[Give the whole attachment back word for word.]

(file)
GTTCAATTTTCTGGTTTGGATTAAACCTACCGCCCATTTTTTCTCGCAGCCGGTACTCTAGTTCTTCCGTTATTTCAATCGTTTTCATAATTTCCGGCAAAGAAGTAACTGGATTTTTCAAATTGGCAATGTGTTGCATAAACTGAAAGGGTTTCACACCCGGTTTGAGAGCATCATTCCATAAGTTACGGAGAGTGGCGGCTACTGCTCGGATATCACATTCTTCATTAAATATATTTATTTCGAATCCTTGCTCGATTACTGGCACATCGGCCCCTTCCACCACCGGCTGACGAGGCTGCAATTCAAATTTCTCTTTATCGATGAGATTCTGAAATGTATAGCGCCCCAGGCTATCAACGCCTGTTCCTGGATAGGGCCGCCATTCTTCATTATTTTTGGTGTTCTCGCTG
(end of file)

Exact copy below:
GTTCAATTTTCTGGTTTGGATTAAACCTACCGCCCATTTTTTCTCGCAGCCGGTACTCTAGTTCTTCCGTTATTTCAATCGTTTTCATAATTTCCGGCAAAGAAGTAACTGGATTTTTCAAATTGGCAATGTGTTGCATAAACTGAAAGGGTTTCACACCCGGTTTGAGAGCATCATTCCATAAGTTACGGAGAGTGGCGGCTACTGCTCGGATATCACATTCTTCATTAAATATATTTATTTCGAATCCTTGCTCGATTACTGGCACATCGGCCCCTTCCACCACCGGCTGACGAGGCTGCAATTCAAATTTCTCTTTATCGATGAGATTCTGAAATGTATAGCGCCCCAGGCTATCAACGCCTGTTCCTGGATAGGGCCGCCATTCTTCATTATTTTTGGTGTTCTCGCTG